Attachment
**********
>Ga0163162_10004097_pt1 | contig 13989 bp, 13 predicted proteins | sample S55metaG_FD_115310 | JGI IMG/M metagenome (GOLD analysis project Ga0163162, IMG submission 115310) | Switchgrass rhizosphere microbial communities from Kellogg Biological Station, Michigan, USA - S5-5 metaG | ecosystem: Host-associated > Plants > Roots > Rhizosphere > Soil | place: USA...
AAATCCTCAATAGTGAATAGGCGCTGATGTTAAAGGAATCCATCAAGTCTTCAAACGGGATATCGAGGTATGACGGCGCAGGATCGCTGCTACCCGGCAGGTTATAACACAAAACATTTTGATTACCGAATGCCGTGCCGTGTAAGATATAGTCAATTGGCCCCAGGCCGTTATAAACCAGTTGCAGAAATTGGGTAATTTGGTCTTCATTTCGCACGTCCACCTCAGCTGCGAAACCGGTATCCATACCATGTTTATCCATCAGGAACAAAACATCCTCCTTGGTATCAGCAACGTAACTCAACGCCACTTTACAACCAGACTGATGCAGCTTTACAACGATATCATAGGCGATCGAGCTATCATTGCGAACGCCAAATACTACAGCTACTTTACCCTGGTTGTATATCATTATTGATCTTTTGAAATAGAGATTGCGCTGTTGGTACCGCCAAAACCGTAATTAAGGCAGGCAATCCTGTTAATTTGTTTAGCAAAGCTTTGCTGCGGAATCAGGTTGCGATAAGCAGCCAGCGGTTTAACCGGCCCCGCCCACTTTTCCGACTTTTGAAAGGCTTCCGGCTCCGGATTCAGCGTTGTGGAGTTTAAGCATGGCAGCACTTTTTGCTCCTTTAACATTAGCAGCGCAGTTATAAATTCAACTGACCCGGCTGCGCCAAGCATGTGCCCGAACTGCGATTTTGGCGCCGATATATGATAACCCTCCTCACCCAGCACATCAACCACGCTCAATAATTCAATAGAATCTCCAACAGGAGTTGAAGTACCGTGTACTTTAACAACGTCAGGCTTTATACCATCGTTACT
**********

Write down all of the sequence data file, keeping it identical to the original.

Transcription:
>Ga0163162_10004097_pt1 | contig 13989 bp, 13 predicted proteins | sample S55metaG_FD_115310 | JGI IMG/M metagenome (GOLD analysis project Ga0163162, IMG submission 115310) | Switchgrass rhizosphere microbial communities from Kellogg Biological Station, Michigan, USA - S5-5 metaG | ecosystem: Host-associated > Plants > Roots > Rhizosphere > Soil | place: USA...
AAATCCTCAATAGTGAATAGGCGCTGATGTTAAAGGAATCCATCAAGTCTTCAAACGGGATATCGAGGTATGACGGCGCAGGATCGCTGCTACCCGGCAGGTTATAACACAAAACATTTTGATTACCGAATGCCGTGCCGTGTAAGATATAGTCAATTGGCCCCAGGCCGTTATAAACCAGTTGCAGAAATTGGGTAATTTGGTCTTCATTTCGCACGTCCACCTCAGCTGCGAAACCGGTATCCATACCATGTTTATCCATCAGGAACAAAACATCCTCCTTGGTATCAGCAACGTAACTCAACGCCACTTTACAACCAGACTGATGCAGCTTTACAACGATATCATAGGCGATCGAGCTATCATTGCGAACGCCAAATACTACAGCTACTTTACCCTGGTTGTATATCATTATTGATCTTTTGAAATAGAGATTGCGCTGTTGGTACCGCCAAAACCGTAATTAAGGCAGGCAATCCTGTTAATTTGTTTAGCAAAGCTTTGCTGCGGAATCAGGTTGCGATAAGCAGCCAGCGGTTTAACCGGCCCCGCCCACTTTTCCGACTTTTGAAAGGCTTCCGGCTCCGGATTCAGCGTTGTGGAGTTTAAGCATGGCAGCACTTTTTGCTCCTTTAACATTAGCAGCGCAGTTATAAATTCAACTGACCCGGCTGCGCCAAGCATGTGCCCGAACTGCGATTTTGGCGCCGATATATGATAACCCTCCTCACCCAGCACATCAACCACGCTCAATAATTCAATAGAATCTCCAACAGGAGTTGAAGTACCGTGTACTTTAACAACGTCAGGCTTTATACCATCGTTACT